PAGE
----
Home' NZ Dairy Farmer : May 2013 Contents 26 The Dairyman MAY 2013
All Black captain Richie McCaw at Hillpark School, Manurewa, surrounded
by young fans, during the Fonterra Milk in Schools rollout.
McCaw recently gained
an up-close view of Fonterra
in Sri Lanka during a two-day
tour of the co-op's operations
in late March.
McCaw said it was great to
see first-hand how Fonterra
was growing its business in the
''It's my first time in Sri
Lanka and it made me realise
how big Fonterra and Anchor
are in the region.You drive
through Colombo and see
Anchor signs everywhere ---
it's amazing that Sri Lankan
kids are drinking the same
milk that I grew up on in
''You can sometimes forget
that Fonterra's got such a
global reach. The kids and
farmers that I met during the
trip all told me that Fonterra
and Anchor are a big part of
their lives --- not only because
of the products Fonterra
supplies but because the
co-op has become part of the
community over the last 35
McCaw toured the co-op's
milk processing facilities
and saw some of Fonterra's
community and farmer-
development initiatives. He
also spent time meeting some
of the co-op's key stakeholders
flies flag in Sri Lanka
in Sri Lanka.
Todd Muller, Fonterra's
managing cirector co-
operative affairs, said
McCaw's visit helped d
commitment to Sri Lanka --- a
key export market for the New
Zealand dairy industry.
''Sri Lanka is our fourth
largest whole milk powder
market and critical to
Fonterra's global business.
The New Zealand dairy
industry has been providing
high quality dairy nutrition
to people across Sri Lanka
for more than 35 years and
today, two packs of Anchor
milk powder are bought every
''Sri Lanka has a large and
fast growing population which
is becoming increasingly
affluent. This is driving dairy
consumption growth with
pople increasingly looking
for high quality nutrition
that supports the health and
wellness of their families. This
provides a clear opportunity
for Fonterra to continue to
grow its presence in this
''Our relationships on
the ground are vital for us
to continue to grow and
develop opportunities in the
With No8HR -- your rural people specialists
OFF TO THE RIGHT START -- SKILLS CHECK AND COACHING
By now most of you will have your new staff organised for the upcoming
season. For those of you who appointed their staff over a month ago,
now is a good time to touch base with each of your incoming staff.
Some new employees decide to take on other roles or just have a
change of circumstances between being offered your job and the start
of the season so it is important that you keep in touch. If there is a
change in their circumstances it is better to find out now rather than
on the first of June.
Now is also an excellent time to plan the best way to orientate people
into your business. DairyNZ has the dairy farmer levy funded Quickstart
programme which includes an orientation plan. If you are looking for
something more specific for your farm and want some assistance then
we can help with putting together a tailored orientation process for you
and your new team member(s).
Telling your incoming staff that you are putting together their
orientation plan will let them know that you are thinking of them and
will help them transition into your business once they start. You will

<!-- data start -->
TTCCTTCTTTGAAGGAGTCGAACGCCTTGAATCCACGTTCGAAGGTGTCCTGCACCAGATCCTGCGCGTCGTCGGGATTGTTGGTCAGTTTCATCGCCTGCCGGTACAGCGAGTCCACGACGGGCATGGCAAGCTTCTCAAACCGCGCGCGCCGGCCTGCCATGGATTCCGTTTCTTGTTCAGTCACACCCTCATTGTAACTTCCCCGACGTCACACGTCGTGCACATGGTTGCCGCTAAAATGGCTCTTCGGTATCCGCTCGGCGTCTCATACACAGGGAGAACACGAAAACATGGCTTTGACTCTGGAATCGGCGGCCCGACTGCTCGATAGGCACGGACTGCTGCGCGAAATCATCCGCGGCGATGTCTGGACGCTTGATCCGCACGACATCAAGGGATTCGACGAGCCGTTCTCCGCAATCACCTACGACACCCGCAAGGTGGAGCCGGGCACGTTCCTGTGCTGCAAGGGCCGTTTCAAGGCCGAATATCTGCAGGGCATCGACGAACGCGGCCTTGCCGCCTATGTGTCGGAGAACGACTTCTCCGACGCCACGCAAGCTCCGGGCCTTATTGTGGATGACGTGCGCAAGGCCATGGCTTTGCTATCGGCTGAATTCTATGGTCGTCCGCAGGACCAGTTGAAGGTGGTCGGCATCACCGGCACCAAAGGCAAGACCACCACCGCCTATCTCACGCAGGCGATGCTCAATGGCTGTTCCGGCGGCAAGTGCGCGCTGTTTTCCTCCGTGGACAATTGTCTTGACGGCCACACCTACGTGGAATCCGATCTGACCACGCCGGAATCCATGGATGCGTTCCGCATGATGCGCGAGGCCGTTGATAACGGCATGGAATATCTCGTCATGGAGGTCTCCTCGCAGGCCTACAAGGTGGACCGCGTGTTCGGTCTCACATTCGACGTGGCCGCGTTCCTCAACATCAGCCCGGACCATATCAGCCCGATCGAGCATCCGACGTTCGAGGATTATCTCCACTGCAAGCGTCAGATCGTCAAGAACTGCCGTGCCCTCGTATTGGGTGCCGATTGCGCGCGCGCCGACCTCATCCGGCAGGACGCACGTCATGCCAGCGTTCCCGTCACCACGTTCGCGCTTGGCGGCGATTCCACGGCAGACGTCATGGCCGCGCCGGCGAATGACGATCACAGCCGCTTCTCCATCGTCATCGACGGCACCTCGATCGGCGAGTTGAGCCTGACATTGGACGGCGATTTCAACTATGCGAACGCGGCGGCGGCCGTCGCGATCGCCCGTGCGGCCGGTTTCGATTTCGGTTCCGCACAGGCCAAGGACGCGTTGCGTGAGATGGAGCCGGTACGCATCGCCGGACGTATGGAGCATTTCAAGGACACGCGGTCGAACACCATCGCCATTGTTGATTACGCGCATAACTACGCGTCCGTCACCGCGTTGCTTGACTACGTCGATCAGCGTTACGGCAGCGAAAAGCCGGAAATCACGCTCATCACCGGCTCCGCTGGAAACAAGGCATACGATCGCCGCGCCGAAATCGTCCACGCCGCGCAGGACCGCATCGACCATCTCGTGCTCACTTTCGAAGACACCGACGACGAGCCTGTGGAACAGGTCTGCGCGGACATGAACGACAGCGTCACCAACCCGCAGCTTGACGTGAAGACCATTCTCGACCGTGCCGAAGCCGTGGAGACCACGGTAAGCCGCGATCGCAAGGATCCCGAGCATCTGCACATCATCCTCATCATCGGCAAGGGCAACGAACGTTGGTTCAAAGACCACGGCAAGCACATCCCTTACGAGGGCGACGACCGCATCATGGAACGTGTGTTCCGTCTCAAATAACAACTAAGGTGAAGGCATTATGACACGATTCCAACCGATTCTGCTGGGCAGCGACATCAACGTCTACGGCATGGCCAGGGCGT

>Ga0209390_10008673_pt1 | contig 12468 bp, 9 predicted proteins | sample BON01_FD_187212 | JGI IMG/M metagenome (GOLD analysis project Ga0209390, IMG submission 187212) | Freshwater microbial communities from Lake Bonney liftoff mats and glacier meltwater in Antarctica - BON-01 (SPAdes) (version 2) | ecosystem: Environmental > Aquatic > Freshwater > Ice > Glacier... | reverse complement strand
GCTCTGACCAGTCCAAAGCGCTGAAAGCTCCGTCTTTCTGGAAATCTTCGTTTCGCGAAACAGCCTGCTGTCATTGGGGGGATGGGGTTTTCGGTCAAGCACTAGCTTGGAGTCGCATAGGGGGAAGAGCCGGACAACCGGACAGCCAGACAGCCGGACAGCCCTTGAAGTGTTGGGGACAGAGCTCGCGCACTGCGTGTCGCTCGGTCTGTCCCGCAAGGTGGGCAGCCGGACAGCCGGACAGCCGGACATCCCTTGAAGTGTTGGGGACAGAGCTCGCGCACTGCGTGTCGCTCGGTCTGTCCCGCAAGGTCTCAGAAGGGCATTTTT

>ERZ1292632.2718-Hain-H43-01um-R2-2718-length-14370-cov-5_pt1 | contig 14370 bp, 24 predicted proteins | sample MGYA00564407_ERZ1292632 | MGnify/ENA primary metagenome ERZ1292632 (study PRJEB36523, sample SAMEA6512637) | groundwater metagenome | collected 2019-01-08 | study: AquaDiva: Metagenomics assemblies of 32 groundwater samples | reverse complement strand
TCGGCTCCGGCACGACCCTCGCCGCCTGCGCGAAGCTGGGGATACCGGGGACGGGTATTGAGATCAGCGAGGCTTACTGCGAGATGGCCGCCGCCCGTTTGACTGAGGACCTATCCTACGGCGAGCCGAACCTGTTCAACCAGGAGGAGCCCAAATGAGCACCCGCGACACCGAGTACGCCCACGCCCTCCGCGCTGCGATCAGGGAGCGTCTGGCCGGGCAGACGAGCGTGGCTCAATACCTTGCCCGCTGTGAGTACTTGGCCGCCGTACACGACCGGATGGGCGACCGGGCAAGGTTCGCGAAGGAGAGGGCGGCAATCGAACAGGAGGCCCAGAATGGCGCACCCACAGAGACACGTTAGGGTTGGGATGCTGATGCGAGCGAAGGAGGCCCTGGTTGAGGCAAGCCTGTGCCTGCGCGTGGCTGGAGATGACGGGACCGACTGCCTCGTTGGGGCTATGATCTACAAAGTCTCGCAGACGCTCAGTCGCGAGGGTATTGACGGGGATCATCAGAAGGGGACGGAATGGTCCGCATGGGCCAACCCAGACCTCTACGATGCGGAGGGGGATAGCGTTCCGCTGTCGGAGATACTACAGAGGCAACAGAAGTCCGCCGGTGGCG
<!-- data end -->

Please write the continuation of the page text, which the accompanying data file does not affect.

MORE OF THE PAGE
also need some paperwork from your new team member(s) including
bank account numbers and tax code declaration forms, giving you a
good reason for making a phone call.
In most cases, the people you have appointed will not arrive with all of
the skills that you need or they may have a different way of operating.
In a perfect world, during their selection you will have gauged your
new team members technical competence and ways of working so you
will not have any surprises. In reality it is impossible for you to know
everything about your new team members skills before they start.
The period between 1 June and calving is therefore an important time
for you to check the skills of your new team members and provide any
coaching they need. Depending on the person and their role, this may
be as easy as working alongside them and showing them the way you
want things done or, for those who are new to the industry or have less
experienced this period may be more intense as you work on making
sure they have the essential skills they need going in to calving.
• Explaining how to do it
• Showing how to do it
• Letting them do it and providing feedback and support as required.
Of course, every employee is different so you may need to adapt your
approach to get the best result. It is worth bearing in mind that most
people need to practice what they have learnt over a period of time to
master a new skill.
When you are coaching your new team members, don't forget the
staff who are staying with you and what their training needs might be.
Involving your rural professionals like your vet and farm consultant in
staff training will help your whole team learn new skills. For example,
Chris has started as a 2IC on a 550 cow farm. He is stepping up form a
senior farm assistant role and will be responsible for the management
of the dairy. Some of the other staff could also use a refresher in the
identification and treatment of common animal ailments. Now would
be a good time to get your vet to provide an overview of treating
common animal health issues. This could be followed up with a review
of your farm's animal health practices.
Please contact us at firstname.lastname@example.org or on 07 870 4901 if you have
any questions about this or any other people related matter. If you have
suggestions or questions you would like us to cover in our column
please let us know.
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